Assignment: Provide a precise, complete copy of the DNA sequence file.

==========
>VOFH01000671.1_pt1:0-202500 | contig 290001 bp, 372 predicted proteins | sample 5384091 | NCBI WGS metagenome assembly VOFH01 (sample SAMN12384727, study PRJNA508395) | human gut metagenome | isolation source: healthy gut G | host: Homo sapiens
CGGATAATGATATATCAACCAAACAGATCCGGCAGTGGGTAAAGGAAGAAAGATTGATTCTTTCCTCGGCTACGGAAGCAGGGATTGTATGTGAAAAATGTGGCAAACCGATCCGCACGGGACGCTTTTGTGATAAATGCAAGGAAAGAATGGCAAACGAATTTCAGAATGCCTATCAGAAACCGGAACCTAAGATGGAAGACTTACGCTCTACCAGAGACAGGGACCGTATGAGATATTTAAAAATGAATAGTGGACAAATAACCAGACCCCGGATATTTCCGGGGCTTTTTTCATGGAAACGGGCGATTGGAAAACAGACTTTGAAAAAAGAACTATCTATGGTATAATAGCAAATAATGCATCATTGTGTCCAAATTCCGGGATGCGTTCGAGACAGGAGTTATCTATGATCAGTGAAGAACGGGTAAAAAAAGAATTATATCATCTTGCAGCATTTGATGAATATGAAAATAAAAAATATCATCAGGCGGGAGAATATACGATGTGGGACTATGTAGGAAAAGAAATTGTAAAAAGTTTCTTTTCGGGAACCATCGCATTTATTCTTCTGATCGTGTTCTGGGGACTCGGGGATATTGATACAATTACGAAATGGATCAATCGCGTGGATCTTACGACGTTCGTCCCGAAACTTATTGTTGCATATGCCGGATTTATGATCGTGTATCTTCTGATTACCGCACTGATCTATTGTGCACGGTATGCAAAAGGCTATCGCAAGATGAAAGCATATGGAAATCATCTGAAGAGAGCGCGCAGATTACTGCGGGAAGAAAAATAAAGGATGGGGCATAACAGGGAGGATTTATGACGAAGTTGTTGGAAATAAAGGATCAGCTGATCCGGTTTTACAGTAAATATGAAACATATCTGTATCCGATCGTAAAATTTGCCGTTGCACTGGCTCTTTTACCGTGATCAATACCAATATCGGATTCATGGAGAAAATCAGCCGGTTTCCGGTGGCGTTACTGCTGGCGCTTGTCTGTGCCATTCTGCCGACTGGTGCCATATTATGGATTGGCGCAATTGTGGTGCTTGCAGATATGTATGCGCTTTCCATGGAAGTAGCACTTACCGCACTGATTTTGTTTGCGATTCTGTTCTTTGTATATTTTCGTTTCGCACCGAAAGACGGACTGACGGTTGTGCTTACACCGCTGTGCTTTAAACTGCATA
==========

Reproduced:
>VOFH01000671.1_pt1:0-202500 | contig 290001 bp, 372 predicted proteins | sample 5384091 | NCBI WGS metagenome assembly VOFH01 (sample SAMN12384727, study PRJNA508395) | human gut metagenome | isolation source: healthy gut G | host: Homo sapiens
CGGATAATGATATATCAACCAAACAGATCCGGCAGTGGGTAAAGGAAGAAAGATTGATTCTTTCCTCGGCTACGGAAGCAGGGATTGTATGTGAAAAATGTGGCAAACCGATCCGCACGGGACGCTTTTGTGATAAATGCAAGGAAAGAATGGCAAACGAATTTCAGAATGCCTATCAGAAACCGGAACCTAAGATGGAAGACTTACGCTCTACCAGAGACAGGGACCGTATGAGATATTTAAAAATGAATAGTGGACAAATAACCAGACCCCGGATATTTCCGGGGCTTTTTTCATGGAAACGGGCGATTGGAAAACAGACTTTGAAAAAAGAACTATCTATGGTATAATAGCAAATAATGCATCATTGTGTCCAAATTCCGGGATGCGTTCGAGACAGGAGTTATCTATGATCAGTGAAGAACGGGTAAAAAAAGAATTATATCATCTTGCAGCATTTGATGAATATGAAAATAAAAAATATCATCAGGCGGGAGAATATACGATGTGGGACTATGTAGGAAAAGAAATTGTAAAAAGTTTCTTTTCGGGAACCATCGCATTTATTCTTCTGATCGTGTTCTGGGGACTCGGGGATATTGATACAATTACGAAATGGATCAATCGCGTGGATCTTACGACGTTCGTCCCGAAACTTATTGTTGCATATGCCGGATTTATGATCGTGTATCTTCTGATTACCGCACTGATCTATTGTGCACGGTATGCAAAAGGCTATCGCAAGATGAAAGCATATGGAAATCATCTGAAGAGAGCGCGCAGATTACTGCGGGAAGAAAAATAAAGGATGGGGCATAACAGGGAGGATTTATGACGAAGTTGTTGGAAATAAAGGATCAGCTGATCCGGTTTTACAGTAAATATGAAACATATCTGTATCCGATCGTAAAATTTGCCGTTGCACTGGCTCTTTTACCGTGATCAATACCAATATCGGATTCATGGAGAAAATCAGCCGGTTTCCGGTGGCGTTACTGCTGGCGCTTGTCTGTGCCATTCTGCCGACTGGTGCCATATTATGGATTGGCGCAATTGTGGTGCTTGCAGATATGTATGCGCTTTCCATGGAAGTAGCACTTACCGCACTGATTTTGTTTGCGATTCTGTTCTTTGTATATTTTCGTTTCGCACCGAAAGACGGACTGACGGTTGTGCTTACACCGCTGTGCTTTAAACTGCATA